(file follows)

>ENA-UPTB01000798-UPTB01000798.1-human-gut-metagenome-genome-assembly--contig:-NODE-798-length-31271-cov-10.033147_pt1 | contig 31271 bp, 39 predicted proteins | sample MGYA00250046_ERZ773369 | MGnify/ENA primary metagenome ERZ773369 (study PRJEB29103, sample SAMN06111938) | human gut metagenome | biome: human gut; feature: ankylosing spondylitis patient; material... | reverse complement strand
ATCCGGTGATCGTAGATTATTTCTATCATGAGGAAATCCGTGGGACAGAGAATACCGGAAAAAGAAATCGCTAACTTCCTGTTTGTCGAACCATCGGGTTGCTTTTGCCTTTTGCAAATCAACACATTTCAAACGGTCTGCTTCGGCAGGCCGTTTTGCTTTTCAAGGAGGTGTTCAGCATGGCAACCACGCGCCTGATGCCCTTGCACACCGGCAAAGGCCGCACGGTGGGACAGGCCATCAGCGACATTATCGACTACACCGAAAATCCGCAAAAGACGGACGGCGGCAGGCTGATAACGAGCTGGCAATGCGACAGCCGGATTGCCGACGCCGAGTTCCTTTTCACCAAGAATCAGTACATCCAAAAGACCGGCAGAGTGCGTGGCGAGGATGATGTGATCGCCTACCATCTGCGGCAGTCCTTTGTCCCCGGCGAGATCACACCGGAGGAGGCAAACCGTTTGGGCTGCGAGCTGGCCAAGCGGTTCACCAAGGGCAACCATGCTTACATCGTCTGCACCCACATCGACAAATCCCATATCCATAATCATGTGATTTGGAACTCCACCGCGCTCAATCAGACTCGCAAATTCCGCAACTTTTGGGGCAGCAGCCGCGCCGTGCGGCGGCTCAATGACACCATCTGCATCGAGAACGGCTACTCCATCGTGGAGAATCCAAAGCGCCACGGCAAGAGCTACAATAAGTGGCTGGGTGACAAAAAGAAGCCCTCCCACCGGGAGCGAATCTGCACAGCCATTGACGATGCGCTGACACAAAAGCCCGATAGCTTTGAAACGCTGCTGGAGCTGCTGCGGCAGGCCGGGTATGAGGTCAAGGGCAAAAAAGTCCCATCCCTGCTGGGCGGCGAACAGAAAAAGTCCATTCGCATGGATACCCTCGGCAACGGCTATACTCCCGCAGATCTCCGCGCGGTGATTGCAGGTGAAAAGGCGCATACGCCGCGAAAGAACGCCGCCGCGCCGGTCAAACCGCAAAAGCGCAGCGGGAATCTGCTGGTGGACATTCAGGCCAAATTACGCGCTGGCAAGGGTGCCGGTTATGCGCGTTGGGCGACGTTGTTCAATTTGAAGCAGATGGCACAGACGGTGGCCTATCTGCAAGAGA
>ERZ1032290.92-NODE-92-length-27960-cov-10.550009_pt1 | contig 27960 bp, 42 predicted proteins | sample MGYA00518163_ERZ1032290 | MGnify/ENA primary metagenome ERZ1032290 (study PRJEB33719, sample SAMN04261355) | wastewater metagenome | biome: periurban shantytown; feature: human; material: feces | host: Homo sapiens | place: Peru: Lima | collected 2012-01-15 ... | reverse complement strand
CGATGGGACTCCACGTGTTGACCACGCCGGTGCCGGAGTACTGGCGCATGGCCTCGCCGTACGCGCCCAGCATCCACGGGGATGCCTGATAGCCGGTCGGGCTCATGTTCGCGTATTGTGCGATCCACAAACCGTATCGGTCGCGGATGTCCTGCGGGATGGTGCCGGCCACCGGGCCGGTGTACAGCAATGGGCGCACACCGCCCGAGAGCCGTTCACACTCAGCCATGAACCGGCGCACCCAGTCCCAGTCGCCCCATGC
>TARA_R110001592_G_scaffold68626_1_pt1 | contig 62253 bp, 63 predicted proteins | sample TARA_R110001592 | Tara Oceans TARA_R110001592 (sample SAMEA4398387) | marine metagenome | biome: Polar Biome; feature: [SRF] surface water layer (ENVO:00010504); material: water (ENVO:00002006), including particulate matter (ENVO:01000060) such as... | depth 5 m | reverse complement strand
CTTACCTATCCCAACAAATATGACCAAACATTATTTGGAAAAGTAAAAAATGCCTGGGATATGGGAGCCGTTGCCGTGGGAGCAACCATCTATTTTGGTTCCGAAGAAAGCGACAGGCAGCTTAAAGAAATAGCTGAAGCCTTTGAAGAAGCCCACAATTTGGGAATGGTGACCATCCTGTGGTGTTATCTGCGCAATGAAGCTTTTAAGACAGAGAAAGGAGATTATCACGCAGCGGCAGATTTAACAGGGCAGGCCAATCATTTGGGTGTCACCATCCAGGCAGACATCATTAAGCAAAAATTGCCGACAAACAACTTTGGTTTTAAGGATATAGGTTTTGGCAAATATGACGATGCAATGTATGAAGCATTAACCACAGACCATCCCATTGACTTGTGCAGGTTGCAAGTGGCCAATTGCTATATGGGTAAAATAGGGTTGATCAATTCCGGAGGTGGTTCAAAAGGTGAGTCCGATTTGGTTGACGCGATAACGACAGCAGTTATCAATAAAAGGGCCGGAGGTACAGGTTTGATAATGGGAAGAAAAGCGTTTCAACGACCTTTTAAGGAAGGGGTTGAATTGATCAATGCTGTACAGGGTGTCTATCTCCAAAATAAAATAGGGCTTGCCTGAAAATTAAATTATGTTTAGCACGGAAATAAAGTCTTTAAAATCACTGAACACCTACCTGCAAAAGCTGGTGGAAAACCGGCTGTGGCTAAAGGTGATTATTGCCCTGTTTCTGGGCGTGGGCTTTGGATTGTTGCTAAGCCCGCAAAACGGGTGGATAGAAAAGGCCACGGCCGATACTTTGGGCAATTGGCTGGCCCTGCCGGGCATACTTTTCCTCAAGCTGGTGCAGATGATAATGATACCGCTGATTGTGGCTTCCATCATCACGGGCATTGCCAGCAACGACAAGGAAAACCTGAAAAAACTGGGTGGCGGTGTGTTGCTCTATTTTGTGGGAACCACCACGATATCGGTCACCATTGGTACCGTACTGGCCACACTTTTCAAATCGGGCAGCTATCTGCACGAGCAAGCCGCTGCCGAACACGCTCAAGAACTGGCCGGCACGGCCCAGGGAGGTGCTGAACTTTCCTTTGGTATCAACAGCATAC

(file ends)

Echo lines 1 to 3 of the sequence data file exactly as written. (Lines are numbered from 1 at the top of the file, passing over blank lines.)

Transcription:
>ENA-UPTB01000798-UPTB01000798.1-human-gut-metagenome-genome-assembly--contig:-NODE-798-length-31271-cov-10.033147_pt1 | contig 31271 bp, 39 predicted proteins | sample MGYA00250046_ERZ773369 | MGnify/ENA primary metagenome ERZ773369 (study PRJEB29103, sample SAMN06111938) | human gut metagenome | biome: human gut; feature: ankylosing spondylitis patient; material... | reverse complement strand
ATCCGGTGATCGTAGATTATTTCTATCATGAGGAAATCCGTGGGACAGAGAATACCGGAAAAAGAAATCGCTAACTTCCTGTTTGTCGAACCATCGGGTTGCTTTTGCCTTTTGCAAATCAACACATTTCAAACGGTCTGCTTCGGCAGGCCGTTTTGCTTTTCAAGGAGGTGTTCAGCATGGCAACCACGCGCCTGATGCCCTTGCACACCGGCAAAGGCCGCACGGTGGGACAGGCCATCAGCGACATTATCGACTACACCGAAAATCCGCAAAAGACGGACGGCGGCAGGCTGATAACGAGCTGGCAATGCGACAGCCGGATTGCCGACGCCGAGTTCCTTTTCACCAAGAATCAGTACATCCAAAAGACCGGCAGAGTGCGTGGCGAGGATGATGTGATCGCCTACCATCTGCGGCAGTCCTTTGTCCCCGGCGAGATCACACCGGAGGAGGCAAACCGTTTGGGCTGCGAGCTGGCCAAGCGGTTCACCAAGGGCAACCATGCTTACATCGTCTGCACCCACATCGACAAATCCCATATCCATAATCATGTGATTTGGAACTCCACCGCGCTCAATCAGACTCGCAAATTCCGCAACTTTTGGGGCAGCAGCCGCGCCGTGCGGCGGCTCAATGACACCATCTGCATCGAGAACGGCTACTCCATCGTGGAGAATCCAAAGCGCCACGGCAAGAGCTACAATAAGTGGCTGGGTGACAAAAAGAAGCCCTCCCACCGGGAGCGAATCTGCACAGCCATTGACGATGCGCTGACACAAAAGCCCGATAGCTTTGAAACGCTGCTGGAGCTGCTGCGGCAGGCCGGGTATGAGGTCAAGGGCAAAAAAGTCCCATCCCTGCTGGGCGGCGAACAGAAAAAGTCCATTCGCATGGATACCCTCGGCAACGGCTATACTCCCGCAGATCTCCGCGCGGTGATTGCAGGTGAAAAGGCGCATACGCCGCGAAAGAACGCCGCCGCGCCGGTCAAACCGCAAAAGCGCAGCGGGAATCTGCTGGTGGACATTCAGGCCAAATTACGCGCTGGCAAGGGTGCCGGTTATGCGCGTTGGGCGACGTTGTTCAATTTGAAGCAGATGGCACAGACGGTGGCCTATCTGCAAGAGA
>ERZ1032290.92-NODE-92-length-27960-cov-10.550009_pt1 | contig 27960 bp, 42 predicted proteins | sample MGYA00518163_ERZ1032290 | MGnify/ENA primary metagenome ERZ1032290 (study PRJEB33719, sample SAMN04261355) | wastewater metagenome | biome: periurban shantytown; feature: human; material: feces | host: Homo sapiens | place: Peru: Lima | collected 2012-01-15 ... | reverse complement strand